When Palmetto Family Council wanted to host an event on the dangers of treatments that alter the reproductive anatomy of children, they knew exactly who the guest speaker should be: Chloe Cole.
Cole’s personal story is one that deserves to be told. At age 13, she began taking wrong-sex hormones — testosterone — and puberty blockers. Two years later, before she was even old enough to drive a car in most states, she was convinced by the adults in her life to undergo a double mastectomy.
Today, Cole realizes she was far too young to consent to such procedures intended to alter sex characteristics, but it’s too late—the full effects of those medical interventions are irreversible. She has since detransitioned, but she can never fully go back to how she was before. The scars remain.
Cole has bravely dedicated her life to traveling the country and sharing her story, in hopes to educate families on the risks of these procedures and the lifelong damage they can inflict on children who later regret having them. She even testified before Congress.
So when Cole agreed to headline the Palmetto Family Council’s “Stop The Insanity” event, it got a lot of attention. Tickets were available for sale on Eventbrite—until they weren’t.
On September 29, Eventbrite notified the Council that the event had been removed because it somehow violated the platform’s “community guidelines and terms of service.”
The erasure did not go unanswered. South Carolina Attorney General Alan Wilson sent a letter to Eventbrite—along with Attorneys General from 18 other states—seeking clarification on its policies regarding censorship.
Eventbrite deplatformed a SC event against pediatric gender transition. So today I sent a letter with 18 other states seeking clarification on its event screening policies. Companies don’t have to agree with their consumers, but they can’t silence one viewpoint & promote another. pic.twitter.com/dmUHZLQsML
— Alan Wilson (@AGAlanWilson) October 18, 2023
“As Attorneys General of our respective states, we take great interest in protecting the free flow of speech within our borders,” the letter states. “Your recent actions give us great concern that your widely-relied-upon platform stifles this flow, and possibly misleads consumers as to the scope of messages that are permitted on your site.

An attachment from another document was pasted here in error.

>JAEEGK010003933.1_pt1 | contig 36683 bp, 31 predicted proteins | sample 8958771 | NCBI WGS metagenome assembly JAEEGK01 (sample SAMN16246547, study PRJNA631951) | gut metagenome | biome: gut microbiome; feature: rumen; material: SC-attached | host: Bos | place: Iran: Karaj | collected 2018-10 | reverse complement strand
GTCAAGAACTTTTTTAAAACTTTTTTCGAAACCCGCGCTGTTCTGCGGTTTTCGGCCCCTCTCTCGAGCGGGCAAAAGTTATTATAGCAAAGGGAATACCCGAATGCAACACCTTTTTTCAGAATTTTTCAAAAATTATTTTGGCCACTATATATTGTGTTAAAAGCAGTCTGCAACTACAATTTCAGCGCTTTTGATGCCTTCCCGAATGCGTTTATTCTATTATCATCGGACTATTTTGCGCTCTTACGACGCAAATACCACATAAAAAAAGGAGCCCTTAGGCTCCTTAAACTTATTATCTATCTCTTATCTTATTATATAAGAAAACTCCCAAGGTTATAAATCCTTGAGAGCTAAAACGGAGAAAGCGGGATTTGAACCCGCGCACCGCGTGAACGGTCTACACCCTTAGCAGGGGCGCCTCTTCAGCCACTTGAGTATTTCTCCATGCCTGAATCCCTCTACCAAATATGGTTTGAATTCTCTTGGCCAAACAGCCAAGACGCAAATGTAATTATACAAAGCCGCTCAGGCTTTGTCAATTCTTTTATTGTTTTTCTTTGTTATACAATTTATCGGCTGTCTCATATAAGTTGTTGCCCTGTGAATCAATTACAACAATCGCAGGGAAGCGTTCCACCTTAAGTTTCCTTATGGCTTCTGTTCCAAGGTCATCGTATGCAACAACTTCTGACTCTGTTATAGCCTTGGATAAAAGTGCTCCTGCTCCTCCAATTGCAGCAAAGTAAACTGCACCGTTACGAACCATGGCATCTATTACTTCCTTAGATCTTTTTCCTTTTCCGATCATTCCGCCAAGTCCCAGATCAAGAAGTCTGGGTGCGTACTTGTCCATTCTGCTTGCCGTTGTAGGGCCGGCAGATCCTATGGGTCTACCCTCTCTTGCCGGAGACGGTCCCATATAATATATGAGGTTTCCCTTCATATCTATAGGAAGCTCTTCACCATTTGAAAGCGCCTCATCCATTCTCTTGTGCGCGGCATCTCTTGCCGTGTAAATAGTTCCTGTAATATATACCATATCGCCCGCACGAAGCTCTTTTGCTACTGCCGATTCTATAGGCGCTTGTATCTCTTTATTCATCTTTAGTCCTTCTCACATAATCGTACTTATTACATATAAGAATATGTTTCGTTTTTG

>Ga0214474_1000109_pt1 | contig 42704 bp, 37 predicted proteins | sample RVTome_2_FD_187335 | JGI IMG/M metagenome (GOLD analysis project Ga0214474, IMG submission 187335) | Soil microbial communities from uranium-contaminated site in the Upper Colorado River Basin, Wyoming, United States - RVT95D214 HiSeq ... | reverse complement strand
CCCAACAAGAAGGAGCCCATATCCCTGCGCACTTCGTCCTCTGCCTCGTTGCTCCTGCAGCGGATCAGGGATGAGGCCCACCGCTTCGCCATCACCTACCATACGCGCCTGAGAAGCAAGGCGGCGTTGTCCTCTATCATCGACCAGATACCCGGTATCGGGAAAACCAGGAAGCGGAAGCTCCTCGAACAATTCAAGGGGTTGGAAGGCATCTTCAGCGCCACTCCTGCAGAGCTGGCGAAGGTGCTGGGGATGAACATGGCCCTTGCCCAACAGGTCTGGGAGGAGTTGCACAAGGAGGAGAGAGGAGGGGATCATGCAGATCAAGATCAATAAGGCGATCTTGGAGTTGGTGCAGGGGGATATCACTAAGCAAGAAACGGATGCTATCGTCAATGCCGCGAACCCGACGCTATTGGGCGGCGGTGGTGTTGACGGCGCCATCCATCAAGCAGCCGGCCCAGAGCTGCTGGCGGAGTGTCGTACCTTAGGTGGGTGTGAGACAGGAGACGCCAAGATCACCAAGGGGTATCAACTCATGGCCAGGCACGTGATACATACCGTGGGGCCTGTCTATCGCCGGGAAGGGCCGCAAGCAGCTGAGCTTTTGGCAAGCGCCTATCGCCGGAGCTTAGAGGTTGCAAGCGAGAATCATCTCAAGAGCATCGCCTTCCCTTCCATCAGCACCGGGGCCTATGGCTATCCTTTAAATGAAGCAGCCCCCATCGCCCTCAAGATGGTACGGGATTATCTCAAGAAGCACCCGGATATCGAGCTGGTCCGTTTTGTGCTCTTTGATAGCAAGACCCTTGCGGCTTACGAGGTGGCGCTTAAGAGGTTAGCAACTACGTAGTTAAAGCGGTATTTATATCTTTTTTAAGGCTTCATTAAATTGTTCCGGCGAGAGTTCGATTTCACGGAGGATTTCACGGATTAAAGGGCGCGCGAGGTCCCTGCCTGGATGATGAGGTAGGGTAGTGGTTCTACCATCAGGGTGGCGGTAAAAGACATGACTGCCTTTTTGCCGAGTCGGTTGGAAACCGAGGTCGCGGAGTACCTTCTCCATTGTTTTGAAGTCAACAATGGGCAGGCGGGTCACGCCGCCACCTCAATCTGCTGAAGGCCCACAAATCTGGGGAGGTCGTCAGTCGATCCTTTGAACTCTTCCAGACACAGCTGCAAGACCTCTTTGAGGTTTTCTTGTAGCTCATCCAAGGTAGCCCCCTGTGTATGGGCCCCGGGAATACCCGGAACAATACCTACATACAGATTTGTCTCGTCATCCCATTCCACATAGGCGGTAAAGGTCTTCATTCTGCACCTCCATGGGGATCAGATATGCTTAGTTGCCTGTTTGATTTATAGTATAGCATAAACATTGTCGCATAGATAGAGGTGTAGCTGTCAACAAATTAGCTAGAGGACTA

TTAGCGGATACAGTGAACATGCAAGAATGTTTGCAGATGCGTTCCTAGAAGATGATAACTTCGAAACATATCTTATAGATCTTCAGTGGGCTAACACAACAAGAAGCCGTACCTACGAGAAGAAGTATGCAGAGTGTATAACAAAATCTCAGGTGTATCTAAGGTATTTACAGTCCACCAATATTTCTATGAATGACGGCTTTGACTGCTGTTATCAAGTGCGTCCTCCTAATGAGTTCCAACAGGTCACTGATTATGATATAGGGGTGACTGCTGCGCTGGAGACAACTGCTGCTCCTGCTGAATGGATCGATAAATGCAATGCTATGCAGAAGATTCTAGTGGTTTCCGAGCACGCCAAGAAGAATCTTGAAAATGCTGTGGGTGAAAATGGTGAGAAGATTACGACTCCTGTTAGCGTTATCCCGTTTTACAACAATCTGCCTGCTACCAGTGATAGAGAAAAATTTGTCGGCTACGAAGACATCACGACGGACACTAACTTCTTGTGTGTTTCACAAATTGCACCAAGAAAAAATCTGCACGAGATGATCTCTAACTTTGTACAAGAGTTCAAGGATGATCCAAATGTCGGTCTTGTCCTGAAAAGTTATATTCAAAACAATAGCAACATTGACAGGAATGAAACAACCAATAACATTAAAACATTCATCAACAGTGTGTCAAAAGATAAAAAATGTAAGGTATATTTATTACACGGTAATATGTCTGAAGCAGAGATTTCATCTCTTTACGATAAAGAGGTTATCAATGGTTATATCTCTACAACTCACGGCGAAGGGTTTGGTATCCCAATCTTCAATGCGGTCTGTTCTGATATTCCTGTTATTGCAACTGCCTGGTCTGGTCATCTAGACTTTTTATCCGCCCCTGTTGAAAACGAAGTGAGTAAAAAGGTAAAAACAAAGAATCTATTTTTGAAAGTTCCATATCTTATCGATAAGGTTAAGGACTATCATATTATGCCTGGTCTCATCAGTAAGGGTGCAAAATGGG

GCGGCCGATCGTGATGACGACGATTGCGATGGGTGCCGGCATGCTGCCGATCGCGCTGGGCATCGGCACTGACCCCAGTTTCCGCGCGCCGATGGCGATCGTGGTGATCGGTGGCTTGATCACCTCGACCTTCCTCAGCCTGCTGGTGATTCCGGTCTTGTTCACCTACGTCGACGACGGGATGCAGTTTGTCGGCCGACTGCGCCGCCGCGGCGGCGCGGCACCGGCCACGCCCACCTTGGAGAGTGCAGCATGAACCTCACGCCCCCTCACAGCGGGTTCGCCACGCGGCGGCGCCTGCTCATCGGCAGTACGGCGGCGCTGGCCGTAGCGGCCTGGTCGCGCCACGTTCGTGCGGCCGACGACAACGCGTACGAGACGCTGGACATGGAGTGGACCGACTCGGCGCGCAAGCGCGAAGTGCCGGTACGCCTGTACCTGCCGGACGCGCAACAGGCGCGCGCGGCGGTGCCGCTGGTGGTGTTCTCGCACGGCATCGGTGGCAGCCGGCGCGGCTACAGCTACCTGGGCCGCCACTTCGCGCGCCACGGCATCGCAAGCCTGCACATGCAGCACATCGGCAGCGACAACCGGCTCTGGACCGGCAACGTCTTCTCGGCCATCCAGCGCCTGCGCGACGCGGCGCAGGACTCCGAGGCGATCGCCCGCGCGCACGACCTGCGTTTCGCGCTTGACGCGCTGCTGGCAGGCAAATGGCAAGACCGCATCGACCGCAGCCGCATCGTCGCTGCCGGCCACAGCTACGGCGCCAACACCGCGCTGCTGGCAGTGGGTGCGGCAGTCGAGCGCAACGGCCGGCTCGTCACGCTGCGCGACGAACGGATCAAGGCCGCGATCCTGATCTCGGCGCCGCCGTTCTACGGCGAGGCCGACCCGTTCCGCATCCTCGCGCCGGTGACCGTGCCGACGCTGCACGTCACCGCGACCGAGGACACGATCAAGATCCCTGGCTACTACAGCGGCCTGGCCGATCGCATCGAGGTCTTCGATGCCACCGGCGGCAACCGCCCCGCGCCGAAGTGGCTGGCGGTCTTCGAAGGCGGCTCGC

“As a result, we request clarification from you as to how Chloe’s account of her own transgender experience is allegedly ‘Hateful, Dangerous, or Violent,’ and what you will do going forward to ensure your event-screening policies are politically unbiased and respectful of freedom of speech. We look forward to hearing from you within 30 days of this letter.”
As of November 1, Eventbrite has not responded. Cole is disappointed by the deplatforming, but she isn’t surprised.
Eventbrite has been carrying water for child mutilation agendas and silencing the voices of detransitioners for as long as we’ve been speaking out about our experiences.
Here is the latest of many examples… https://t.co/qwp9RC3A2Y
— Chloe Cole ⭐️ (@ChoooCole) September 29, 2023
“Eventbrite has been carrying water for child mutilation agendas and silencing the voices of detransitioners for as long as we’ve been speaking out about our experiences,” Cole says.
And she’s right—Eventbrite has a history of erasing events that conflict with any aspects of the transgender movement, even at the expense of women and children.
In July, the company erased an event called Let Women Speak Austin, which advocated for the protection of women’s privacy in “bathrooms, dressing rooms, locker rooms, shelters, prisons, and dormitories.”
Eventbrite has made its position clear. The company does not object to irreversibly tampering with the bodies of children—only the stories of those who survived it.